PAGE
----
I try to predict what people are going to do when they are driving based on their body language. You’d be surprised how well this works. My son laughs when I tell him to watch this car or that car; he knows someone is about to do something stupid. At stop lights never stop directly behind other vehicles; leave yourself enough space to get out in the case of trouble. While stopped, be aware or your surroundings. Use mirrors and look around for any potential threats. I like to make eye contact with people for an instant to let them know I’m aware of them. Do not get involved with your smartphone, facebook, texting, stuffing your face with food or fixing your makeup. Be aware of your surroundings at all times. If you get into an accident; there is no need to leave your vehicle until the police come unless you feel the situation is safe and can be resolved quickly. This is a personal decision, but in the interest of security, trust instincts.


Try to shop with and a companion; groups of people are less appealing to criminals. For women I would suggest carrying a small purse or even a wallet with only the essentials for shopping. By not carrying a purse it frees up your hands and you won’t have to lug that purse around all day. Some women may use their purse to conceal a firearm. I applaud the carrying of a firearm but I don’t like the idea of it being in a purse; It’s much better concealed on your person.  All we really need is a drivers license, credit card and cash. I don’t think checkbooks are are a good idea because they contain bank account, routing numbers and personal information. A debit card acts the same way as a check nowadays and takes a lot less time at checkout with more security. Leave the checkbooks at home! Do not carry passports, social security cards, pin numbers, or account information. All I carry in my wallet is my drivers license, debit card, grocery plus card and my Concealed Deadly Weapons Permit. I very rarely carry cash because I think its unnecessary (most of the time) and very dirty; but when I do carry cash it goes in my front pockets. When I’m carrying large amounts of cash I keep the bulk of my money in my left pocket and a smaller amount in my right pocket. This way I can pay for things without revealing all my cash. I learned this practice while traveling to foreign countries.  Never set your wallet or purse down on or near the register. Thankfully stores have credit card machines that allow you to swipe your own card and select a method of payment. If allowed, this is a good place to get cash back for debit transactions. Just be aware of the people in line around you. Much safer than outdoor ATMs.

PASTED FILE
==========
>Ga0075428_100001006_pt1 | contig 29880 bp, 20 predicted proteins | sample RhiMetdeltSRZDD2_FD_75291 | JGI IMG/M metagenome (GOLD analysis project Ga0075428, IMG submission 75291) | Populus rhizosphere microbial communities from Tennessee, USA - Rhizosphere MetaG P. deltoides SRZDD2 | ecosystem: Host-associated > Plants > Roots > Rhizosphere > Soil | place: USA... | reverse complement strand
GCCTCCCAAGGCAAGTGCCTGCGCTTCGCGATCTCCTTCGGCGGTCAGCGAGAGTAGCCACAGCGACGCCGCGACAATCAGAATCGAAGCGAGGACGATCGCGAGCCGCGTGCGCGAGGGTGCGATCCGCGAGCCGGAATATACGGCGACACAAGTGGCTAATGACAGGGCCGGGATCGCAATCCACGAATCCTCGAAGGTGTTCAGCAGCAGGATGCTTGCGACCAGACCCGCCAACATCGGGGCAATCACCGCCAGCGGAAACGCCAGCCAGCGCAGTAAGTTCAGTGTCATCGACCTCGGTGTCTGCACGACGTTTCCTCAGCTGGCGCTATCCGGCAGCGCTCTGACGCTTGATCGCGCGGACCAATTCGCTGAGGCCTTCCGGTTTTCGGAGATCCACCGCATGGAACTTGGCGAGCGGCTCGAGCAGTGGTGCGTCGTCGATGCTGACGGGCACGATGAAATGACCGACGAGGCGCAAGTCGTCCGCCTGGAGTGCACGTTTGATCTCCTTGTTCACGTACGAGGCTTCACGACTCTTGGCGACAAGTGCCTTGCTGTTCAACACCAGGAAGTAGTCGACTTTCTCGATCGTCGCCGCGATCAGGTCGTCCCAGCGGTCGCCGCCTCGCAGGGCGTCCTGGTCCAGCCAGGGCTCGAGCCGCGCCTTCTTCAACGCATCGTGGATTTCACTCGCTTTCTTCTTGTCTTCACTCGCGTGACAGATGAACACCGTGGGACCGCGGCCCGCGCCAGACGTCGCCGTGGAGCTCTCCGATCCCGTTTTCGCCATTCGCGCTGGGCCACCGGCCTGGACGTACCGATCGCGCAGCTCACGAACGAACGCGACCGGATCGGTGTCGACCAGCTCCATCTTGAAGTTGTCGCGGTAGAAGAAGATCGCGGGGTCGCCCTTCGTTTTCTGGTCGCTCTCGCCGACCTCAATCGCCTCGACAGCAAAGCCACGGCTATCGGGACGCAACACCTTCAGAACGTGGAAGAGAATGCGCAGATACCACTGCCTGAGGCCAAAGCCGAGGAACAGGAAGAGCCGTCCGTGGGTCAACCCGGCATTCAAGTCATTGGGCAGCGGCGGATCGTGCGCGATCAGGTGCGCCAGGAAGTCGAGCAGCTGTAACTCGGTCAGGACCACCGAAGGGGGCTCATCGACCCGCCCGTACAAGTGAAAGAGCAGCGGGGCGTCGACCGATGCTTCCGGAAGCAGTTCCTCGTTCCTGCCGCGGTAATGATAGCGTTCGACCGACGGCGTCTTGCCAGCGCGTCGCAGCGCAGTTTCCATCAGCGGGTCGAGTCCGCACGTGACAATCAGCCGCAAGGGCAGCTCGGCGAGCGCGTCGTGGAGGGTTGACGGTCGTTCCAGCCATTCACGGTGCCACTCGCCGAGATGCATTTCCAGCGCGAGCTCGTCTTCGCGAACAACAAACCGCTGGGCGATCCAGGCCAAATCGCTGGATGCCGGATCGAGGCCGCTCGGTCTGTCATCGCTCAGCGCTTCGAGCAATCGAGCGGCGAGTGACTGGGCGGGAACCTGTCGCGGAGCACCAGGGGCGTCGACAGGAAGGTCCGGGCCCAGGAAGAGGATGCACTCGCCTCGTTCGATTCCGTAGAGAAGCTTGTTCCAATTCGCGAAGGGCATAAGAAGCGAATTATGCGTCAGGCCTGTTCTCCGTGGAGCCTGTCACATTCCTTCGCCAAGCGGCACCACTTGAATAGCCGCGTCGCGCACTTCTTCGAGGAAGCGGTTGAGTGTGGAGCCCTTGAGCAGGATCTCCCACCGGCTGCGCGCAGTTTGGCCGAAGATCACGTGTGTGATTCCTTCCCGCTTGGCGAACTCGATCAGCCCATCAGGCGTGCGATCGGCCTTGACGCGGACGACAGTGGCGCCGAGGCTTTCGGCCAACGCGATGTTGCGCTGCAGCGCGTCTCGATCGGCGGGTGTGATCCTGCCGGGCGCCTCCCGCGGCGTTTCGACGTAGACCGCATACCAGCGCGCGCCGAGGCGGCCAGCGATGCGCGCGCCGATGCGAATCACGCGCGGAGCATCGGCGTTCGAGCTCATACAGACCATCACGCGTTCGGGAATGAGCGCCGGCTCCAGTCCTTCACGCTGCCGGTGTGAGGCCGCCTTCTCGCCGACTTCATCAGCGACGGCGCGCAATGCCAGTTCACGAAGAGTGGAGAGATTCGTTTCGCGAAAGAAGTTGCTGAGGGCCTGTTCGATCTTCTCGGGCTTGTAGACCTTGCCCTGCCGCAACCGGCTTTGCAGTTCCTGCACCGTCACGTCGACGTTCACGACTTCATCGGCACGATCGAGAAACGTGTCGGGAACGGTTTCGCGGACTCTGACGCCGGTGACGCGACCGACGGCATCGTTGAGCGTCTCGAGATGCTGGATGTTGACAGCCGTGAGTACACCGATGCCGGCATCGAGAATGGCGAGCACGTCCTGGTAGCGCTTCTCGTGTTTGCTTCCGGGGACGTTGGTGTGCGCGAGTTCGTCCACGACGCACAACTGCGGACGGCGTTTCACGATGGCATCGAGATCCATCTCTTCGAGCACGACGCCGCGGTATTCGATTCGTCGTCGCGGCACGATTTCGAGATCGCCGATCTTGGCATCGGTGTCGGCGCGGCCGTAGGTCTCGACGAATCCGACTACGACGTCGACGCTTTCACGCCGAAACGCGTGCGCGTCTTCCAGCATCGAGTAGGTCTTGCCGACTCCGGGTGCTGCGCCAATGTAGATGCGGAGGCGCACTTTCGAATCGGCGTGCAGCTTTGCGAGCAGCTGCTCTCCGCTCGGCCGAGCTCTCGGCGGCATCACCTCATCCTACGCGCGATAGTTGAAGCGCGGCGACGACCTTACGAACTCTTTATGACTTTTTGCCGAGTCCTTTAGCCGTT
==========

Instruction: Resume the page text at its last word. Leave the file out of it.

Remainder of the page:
I avoid ATMs at all costs. Avoid ATMs at night if possible. Scan parking lots and areas around drive through area. Secure your vehicle and  do not leave it running. Bring someone with you if possible. Shield your transaction and limit your time at the ATM. Continually scan your surroundings. ATMs are a prime location for robberies. I would much rather go into a convenient store and buy a water and  get cash back. ATMs located inside other businesses are a better option than stand alone outdoor ATMS. Avoid ATMs that obstruct your view or are not well lit. Do not leave your receipt or conduct more than one transaction. Get your money and get out!  Respect the space of other people getting money from ATMs. Stand back or wait in your car. This will make others feel at ease when they are making transactions. I generally think ATMs are a bad idea. Maybe the worst place to get money.

Personal Safety:

Having good “Situation Awareness” is probably the best way to avoid being the victim of a crime. Pay attention to your surroundings and the body language of people around you. Check out this video about “Street Survival” and body language. Trust your instincts, if it doesn’t feel right it probably isn’t. Walk and conduct yourself with confidence. Criminals choose victims. Many people are potential victims and they don’t even know it. Quite simply, don’t look like a victim. Avoid conflict while out or driving. Don’t take shortcuts through unfamiliar areas. A few extra minutes is worth the safety. Identify potential threats before you get too close. Take alternate routes around threats or undesirable people. Make eye contact with people and keep your head up when walking. Ipods and musical devices can distract you and limit your ability to identify trouble. Don’t walk around wile texting or facebooking. Wear clothing that will allow you to get away from trouble. High heels, skirts and dresses are very hard to run in or quickly get out of danger.

More and more states are allowing citizens to carry openly carried or concealed firearms. Carrying a firearm is not for everyone but I do recommend it if you feel comfortable with it and have received the proper training with the weapon and know your use of deadly force laws. OC and pepper sprays are another way to protect yourself if you’re not comfortable with a firearm.

I hope this helps enlighten and keep you safe!

Enjoy The Holidays!